ORElogy used the parallel-programming tools provided in the Microsoft Visual Studio 2010 development system and the Microsoft .NET Framework 4 to achieve the required level of application performance—specifically, enabling the company’s new software to support millions of blocks with rapid calculation times. “I had read about the work that Microsoft Research was doing in parallel computing before joining ORElogy,” recalls Cameron MacFarland, Software Engineer. “We had a design of our algorithm and needed to maximize its performance, so Microsoft’s decision to support parallel programming in its products was definitely a case of the right solution at the right time.”

New Parallel-Programming Aids
ORElogy parallelized its application by using the new parallelization libraries in the .NET Framework 4, which are often referred to as “Parallel Extensions to the .NET Framework” and are supported by new features in Visual Studio 2010. Key capabilities for parallelism provided in the .NET Framework 4 include:

  • Task Parallel Library (TPL), which includes parallel implementations of for and foreach loops (For and For Each in the Visual Basic language), in addition to rich support for coordinating the asynch-ronous execution of individual tasks. Implemented as a set of public types and APIs in the System.Threading.Tasks namespace, TPL relies on an extensible task-scheduling system that is integrated with the .NET ThreadPool and that scales the degree of concurrency dynamically so that all available processors and processing cores are used most efficiently.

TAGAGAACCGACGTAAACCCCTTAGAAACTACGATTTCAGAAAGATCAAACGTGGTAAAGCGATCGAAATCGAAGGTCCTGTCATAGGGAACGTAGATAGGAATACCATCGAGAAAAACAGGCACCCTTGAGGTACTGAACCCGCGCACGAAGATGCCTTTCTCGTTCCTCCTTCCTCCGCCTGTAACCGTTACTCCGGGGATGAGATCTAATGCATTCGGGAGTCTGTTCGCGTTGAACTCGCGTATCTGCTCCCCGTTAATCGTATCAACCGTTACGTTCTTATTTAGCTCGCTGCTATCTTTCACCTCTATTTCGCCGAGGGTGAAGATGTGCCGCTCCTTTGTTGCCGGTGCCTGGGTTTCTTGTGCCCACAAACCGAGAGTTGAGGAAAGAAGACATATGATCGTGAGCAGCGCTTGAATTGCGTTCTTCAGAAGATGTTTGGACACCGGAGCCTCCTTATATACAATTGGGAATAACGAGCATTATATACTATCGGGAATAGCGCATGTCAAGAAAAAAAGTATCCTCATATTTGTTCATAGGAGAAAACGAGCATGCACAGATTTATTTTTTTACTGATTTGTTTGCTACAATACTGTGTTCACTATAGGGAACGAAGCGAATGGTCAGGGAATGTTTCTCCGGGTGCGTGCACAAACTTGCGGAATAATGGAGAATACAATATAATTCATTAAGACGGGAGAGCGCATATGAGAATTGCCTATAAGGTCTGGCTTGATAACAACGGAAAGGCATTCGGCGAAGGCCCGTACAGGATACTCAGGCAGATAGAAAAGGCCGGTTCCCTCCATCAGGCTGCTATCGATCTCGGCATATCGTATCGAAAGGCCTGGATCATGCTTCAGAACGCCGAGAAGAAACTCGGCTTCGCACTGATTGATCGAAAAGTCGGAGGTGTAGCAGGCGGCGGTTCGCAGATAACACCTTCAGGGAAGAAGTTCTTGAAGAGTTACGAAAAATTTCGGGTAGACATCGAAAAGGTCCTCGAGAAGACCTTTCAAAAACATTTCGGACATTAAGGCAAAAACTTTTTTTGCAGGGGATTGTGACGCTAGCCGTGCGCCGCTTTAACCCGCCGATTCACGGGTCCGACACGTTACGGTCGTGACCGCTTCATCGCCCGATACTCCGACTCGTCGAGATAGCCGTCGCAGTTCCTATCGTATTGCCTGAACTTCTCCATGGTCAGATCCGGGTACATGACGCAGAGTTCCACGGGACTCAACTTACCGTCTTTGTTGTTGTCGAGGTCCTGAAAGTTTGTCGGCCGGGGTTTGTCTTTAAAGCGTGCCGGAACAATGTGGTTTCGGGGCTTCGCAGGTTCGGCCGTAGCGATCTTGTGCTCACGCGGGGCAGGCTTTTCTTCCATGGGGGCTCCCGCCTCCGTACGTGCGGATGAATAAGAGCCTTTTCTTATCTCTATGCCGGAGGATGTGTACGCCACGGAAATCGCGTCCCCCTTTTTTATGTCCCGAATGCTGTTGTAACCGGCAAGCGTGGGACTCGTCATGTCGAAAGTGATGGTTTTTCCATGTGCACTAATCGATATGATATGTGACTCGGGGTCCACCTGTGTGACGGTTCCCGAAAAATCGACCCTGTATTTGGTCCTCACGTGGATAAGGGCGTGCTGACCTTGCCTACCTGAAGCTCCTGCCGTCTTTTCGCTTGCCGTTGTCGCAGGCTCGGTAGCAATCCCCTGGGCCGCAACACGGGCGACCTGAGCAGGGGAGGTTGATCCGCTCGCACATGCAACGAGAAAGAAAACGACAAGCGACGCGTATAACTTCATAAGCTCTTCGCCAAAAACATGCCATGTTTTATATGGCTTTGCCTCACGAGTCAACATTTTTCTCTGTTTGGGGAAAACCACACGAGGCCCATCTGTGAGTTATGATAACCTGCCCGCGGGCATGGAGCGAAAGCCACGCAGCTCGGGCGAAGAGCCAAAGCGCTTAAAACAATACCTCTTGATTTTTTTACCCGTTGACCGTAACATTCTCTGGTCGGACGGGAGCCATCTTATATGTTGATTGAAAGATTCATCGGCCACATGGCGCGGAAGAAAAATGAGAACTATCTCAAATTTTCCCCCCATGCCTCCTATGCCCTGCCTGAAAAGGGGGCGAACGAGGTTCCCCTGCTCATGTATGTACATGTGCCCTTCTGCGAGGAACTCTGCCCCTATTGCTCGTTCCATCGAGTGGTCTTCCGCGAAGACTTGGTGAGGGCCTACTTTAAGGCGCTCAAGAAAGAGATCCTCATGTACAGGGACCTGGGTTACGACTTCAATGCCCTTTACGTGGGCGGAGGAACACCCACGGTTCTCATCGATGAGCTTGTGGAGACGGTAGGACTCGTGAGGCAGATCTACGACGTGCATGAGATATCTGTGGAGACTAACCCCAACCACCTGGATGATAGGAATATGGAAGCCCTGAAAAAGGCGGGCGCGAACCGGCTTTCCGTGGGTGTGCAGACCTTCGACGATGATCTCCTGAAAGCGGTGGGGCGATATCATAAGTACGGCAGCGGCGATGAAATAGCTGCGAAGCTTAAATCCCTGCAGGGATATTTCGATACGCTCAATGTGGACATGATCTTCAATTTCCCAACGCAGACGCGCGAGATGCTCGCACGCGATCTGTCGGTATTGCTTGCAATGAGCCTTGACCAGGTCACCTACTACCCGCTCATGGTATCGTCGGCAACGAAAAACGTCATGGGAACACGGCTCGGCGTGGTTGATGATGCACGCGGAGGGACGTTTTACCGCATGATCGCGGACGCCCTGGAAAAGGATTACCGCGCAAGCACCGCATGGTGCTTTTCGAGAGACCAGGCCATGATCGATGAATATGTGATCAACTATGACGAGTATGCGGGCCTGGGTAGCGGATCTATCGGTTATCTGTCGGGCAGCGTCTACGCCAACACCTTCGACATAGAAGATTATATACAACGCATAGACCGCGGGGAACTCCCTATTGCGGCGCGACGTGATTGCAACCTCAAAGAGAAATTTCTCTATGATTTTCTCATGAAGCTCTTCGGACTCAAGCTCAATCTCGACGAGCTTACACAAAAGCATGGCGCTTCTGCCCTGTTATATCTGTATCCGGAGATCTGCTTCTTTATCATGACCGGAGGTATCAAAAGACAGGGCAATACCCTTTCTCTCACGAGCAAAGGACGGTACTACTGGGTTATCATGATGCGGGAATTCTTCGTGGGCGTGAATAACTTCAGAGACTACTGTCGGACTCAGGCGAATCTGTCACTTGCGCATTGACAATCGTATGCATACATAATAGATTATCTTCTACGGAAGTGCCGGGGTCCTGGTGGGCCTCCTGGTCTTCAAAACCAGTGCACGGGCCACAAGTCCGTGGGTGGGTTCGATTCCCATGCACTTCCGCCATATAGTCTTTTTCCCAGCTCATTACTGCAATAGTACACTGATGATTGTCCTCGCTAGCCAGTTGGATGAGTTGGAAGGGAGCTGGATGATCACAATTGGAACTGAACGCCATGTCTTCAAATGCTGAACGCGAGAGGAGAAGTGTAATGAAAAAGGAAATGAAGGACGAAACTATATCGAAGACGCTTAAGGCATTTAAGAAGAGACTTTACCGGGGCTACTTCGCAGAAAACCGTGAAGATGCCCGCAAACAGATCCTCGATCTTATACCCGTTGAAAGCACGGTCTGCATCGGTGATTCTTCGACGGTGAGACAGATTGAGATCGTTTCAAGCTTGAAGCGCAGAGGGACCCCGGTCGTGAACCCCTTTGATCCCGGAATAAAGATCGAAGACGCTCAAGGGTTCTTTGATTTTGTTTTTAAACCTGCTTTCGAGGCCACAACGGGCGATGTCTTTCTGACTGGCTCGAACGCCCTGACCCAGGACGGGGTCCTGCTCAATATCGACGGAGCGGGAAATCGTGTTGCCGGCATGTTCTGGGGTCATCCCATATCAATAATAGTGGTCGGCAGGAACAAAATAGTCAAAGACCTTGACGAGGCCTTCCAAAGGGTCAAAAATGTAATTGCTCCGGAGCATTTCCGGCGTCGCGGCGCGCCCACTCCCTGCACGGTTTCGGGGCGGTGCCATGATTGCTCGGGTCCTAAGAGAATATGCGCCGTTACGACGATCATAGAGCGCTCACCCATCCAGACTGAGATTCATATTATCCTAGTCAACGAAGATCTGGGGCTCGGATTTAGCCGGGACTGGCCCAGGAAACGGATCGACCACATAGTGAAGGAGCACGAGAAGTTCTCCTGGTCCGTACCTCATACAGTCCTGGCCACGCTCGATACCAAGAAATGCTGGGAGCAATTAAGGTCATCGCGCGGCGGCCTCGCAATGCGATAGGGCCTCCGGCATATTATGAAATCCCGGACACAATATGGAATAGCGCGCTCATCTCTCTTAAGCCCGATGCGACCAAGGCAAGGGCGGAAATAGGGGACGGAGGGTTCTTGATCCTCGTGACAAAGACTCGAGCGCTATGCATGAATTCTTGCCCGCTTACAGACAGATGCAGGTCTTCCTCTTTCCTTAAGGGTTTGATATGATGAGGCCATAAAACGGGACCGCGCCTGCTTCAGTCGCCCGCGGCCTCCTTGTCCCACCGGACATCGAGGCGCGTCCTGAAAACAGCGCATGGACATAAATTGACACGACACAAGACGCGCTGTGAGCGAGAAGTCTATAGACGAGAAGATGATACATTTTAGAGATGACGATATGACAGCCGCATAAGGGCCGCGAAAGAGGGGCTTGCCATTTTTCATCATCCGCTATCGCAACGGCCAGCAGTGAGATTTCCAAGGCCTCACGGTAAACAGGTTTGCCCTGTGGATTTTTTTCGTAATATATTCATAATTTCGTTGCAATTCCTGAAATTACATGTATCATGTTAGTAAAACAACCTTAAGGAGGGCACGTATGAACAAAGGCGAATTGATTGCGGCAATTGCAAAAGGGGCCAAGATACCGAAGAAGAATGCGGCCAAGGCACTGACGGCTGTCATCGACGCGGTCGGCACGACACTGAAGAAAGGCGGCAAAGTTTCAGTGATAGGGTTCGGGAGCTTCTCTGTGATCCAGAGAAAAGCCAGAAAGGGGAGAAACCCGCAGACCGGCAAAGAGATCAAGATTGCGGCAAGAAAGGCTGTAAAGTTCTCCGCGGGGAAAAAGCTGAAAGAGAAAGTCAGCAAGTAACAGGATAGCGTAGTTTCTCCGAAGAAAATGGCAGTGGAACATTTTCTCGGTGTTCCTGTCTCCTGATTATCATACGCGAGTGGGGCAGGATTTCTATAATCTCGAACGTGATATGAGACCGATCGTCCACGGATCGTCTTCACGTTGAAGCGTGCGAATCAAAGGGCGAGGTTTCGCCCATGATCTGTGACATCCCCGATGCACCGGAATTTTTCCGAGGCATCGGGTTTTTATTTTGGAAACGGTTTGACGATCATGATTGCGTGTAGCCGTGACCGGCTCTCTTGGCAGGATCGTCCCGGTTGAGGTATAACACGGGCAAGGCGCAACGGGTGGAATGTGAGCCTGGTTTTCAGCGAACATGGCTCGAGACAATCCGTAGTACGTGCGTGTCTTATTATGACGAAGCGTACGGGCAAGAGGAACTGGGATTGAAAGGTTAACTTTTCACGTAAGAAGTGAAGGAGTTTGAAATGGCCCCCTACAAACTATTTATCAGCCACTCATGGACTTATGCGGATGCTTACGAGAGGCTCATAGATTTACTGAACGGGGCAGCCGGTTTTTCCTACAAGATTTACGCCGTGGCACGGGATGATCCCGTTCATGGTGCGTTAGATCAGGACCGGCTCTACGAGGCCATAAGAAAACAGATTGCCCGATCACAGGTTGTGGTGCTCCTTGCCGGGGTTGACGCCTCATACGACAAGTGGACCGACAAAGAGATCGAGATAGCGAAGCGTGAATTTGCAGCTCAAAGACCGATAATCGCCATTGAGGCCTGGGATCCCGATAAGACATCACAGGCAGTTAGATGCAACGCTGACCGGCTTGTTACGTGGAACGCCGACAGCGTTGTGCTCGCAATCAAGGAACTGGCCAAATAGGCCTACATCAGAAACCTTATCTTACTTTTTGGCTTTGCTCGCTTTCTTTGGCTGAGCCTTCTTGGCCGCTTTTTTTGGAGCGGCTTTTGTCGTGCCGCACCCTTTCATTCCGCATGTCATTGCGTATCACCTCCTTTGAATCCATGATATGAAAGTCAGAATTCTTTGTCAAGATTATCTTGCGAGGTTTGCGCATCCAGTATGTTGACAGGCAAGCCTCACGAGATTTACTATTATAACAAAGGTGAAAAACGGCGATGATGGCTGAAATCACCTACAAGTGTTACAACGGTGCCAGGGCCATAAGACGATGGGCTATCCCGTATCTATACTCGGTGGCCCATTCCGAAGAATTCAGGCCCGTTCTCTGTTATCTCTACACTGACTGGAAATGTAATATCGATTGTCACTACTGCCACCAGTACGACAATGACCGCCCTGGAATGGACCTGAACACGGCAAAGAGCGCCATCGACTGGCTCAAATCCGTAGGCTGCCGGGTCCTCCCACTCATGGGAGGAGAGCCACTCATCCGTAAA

• Parallel Language-Integrated Query (PLINQ), a parallel implementation of LINQ to Objects that combines the simplicity and readability of LINQ syntax with the power of parallel programming. PLINQ implements the full set of LINQ standard query operators as extension methods in the System.Linq namespace, along with additional operators to control the execution of parallel oper-ations. As with code that targets the Task Parallel Library on top of which PLINQ is built, PLINQ queries scale in the degree of concurrency according to the capabilities of the host computer.
  • New data structures for parallel programming, which include concurrent collection classes that are scalable and thread-safe, lightweight synchronization primitives, and types for lazy initialization and producer/consumer scenarios. Developers can use these new data structures with any multithreaded application code, including that which uses the Task Parallel Library and PLINQ.